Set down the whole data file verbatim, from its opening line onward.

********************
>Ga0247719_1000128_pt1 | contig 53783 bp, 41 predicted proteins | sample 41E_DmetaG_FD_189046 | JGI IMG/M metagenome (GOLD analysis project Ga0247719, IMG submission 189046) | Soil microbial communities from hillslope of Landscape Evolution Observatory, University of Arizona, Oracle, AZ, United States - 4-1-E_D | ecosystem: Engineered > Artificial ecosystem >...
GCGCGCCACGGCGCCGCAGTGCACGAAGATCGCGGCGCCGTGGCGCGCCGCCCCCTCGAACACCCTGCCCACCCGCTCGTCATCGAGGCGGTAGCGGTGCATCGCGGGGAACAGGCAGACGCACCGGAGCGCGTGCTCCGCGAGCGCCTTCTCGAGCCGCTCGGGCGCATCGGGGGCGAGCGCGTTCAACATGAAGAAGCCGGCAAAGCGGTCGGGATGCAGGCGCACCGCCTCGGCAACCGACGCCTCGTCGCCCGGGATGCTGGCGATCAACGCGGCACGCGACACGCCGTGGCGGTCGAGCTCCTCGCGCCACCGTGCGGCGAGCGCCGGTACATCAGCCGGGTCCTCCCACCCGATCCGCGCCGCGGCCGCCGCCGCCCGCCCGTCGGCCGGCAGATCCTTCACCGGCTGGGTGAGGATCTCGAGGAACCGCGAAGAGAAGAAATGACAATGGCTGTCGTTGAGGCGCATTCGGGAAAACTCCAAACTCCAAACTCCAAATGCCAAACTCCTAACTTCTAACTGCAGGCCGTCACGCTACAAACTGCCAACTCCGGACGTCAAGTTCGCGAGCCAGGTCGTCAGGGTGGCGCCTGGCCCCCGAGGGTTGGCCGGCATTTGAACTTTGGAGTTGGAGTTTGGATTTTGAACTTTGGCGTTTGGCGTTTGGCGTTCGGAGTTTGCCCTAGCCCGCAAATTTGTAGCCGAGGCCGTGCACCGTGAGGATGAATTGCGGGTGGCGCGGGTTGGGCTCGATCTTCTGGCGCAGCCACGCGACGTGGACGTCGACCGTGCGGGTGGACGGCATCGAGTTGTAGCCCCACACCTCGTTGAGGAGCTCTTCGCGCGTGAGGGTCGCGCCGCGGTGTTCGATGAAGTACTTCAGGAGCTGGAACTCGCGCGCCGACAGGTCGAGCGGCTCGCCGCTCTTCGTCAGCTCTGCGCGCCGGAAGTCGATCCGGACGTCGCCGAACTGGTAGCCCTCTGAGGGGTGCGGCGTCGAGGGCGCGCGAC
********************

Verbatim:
>Ga0247719_1000128_pt1 | contig 53783 bp, 41 predicted proteins | sample 41E_DmetaG_FD_189046 | JGI IMG/M metagenome (GOLD analysis project Ga0247719, IMG submission 189046) | Soil microbial communities from hillslope of Landscape Evolution Observatory, University of Arizona, Oracle, AZ, United States - 4-1-E_D | ecosystem: Engineered > Artificial ecosystem >...
GCGCGCCACGGCGCCGCAGTGCACGAAGATCGCGGCGCCGTGGCGCGCCGCCCCCTCGAACACCCTGCCCACCCGCTCGTCATCGAGGCGGTAGCGGTGCATCGCGGGGAACAGGCAGACGCACCGGAGCGCGTGCTCCGCGAGCGCCTTCTCGAGCCGCTCGGGCGCATCGGGGGCGAGCGCGTTCAACATGAAGAAGCCGGCAAAGCGGTCGGGATGCAGGCGCACCGCCTCGGCAACCGACGCCTCGTCGCCCGGGATGCTGGCGATCAACGCGGCACGCGACACGCCGTGGCGGTCGAGCTCCTCGCGCCACCGTGCGGCGAGCGCCGGTACATCAGCCGGGTCCTCCCACCCGATCCGCGCCGCGGCCGCCGCCGCCCGCCCGTCGGCCGGCAGATCCTTCACCGGCTGGGTGAGGATCTCGAGGAACCGCGAAGAGAAGAAATGACAATGGCTGTCGTTGAGGCGCATTCGGGAAAACTCCAAACTCCAAACTCCAAATGCCAAACTCCTAACTTCTAACTGCAGGCCGTCACGCTACAAACTGCCAACTCCGGACGTCAAGTTCGCGAGCCAGGTCGTCAGGGTGGCGCCTGGCCCCCGAGGGTTGGCCGGCATTTGAACTTTGGAGTTGGAGTTTGGATTTTGAACTTTGGCGTTTGGCGTTTGGCGTTCGGAGTTTGCCCTAGCCCGCAAATTTGTAGCCGAGGCCGTGCACCGTGAGGATGAATTGCGGGTGGCGCGGGTTGGGCTCGATCTTCTGGCGCAGCCACGCGACGTGGACGTCGACCGTGCGGGTGGACGGCATCGAGTTGTAGCCCCACACCTCGTTGAGGAGCTCTTCGCGCGTGAGGGTCGCGCCGCGGTGTTCGATGAAGTACTTCAGGAGCTGGAACTCGCGCGCCGACAGGTCGAGCGGCTCGCCGCTCTTCGTCAGCTCTGCGCGCCGGAAGTCGATCCGGACGTCGCCGAACTGGTAGCCCTCTGAGGGGTGCGGCGTCGAGGGCGCGCGAC